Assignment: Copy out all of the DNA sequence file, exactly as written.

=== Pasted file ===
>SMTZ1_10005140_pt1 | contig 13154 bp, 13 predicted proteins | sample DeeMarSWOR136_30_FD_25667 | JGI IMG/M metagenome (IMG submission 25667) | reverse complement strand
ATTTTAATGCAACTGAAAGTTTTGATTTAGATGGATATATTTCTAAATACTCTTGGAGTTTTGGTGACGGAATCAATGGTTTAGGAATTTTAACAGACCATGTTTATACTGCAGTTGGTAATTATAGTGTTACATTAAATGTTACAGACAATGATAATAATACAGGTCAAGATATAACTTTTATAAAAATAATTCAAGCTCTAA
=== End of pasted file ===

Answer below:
>SMTZ1_10005140_pt1 | contig 13154 bp, 13 predicted proteins | sample DeeMarSWOR136_30_FD_25667 | JGI IMG/M metagenome (IMG submission 25667) | reverse complement strand
ATTTTAATGCAACTGAAAGTTTTGATTTAGATGGATATATTTCTAAATACTCTTGGAGTTTTGGTGACGGAATCAATGGTTTAGGAATTTTAACAGACCATGTTTATACTGCAGTTGGTAATTATAGTGTTACATTAAATGTTACAGACAATGATAATAATACAGGTCAAGATATAACTTTTATAAAAATAATTCAAGCTCTAA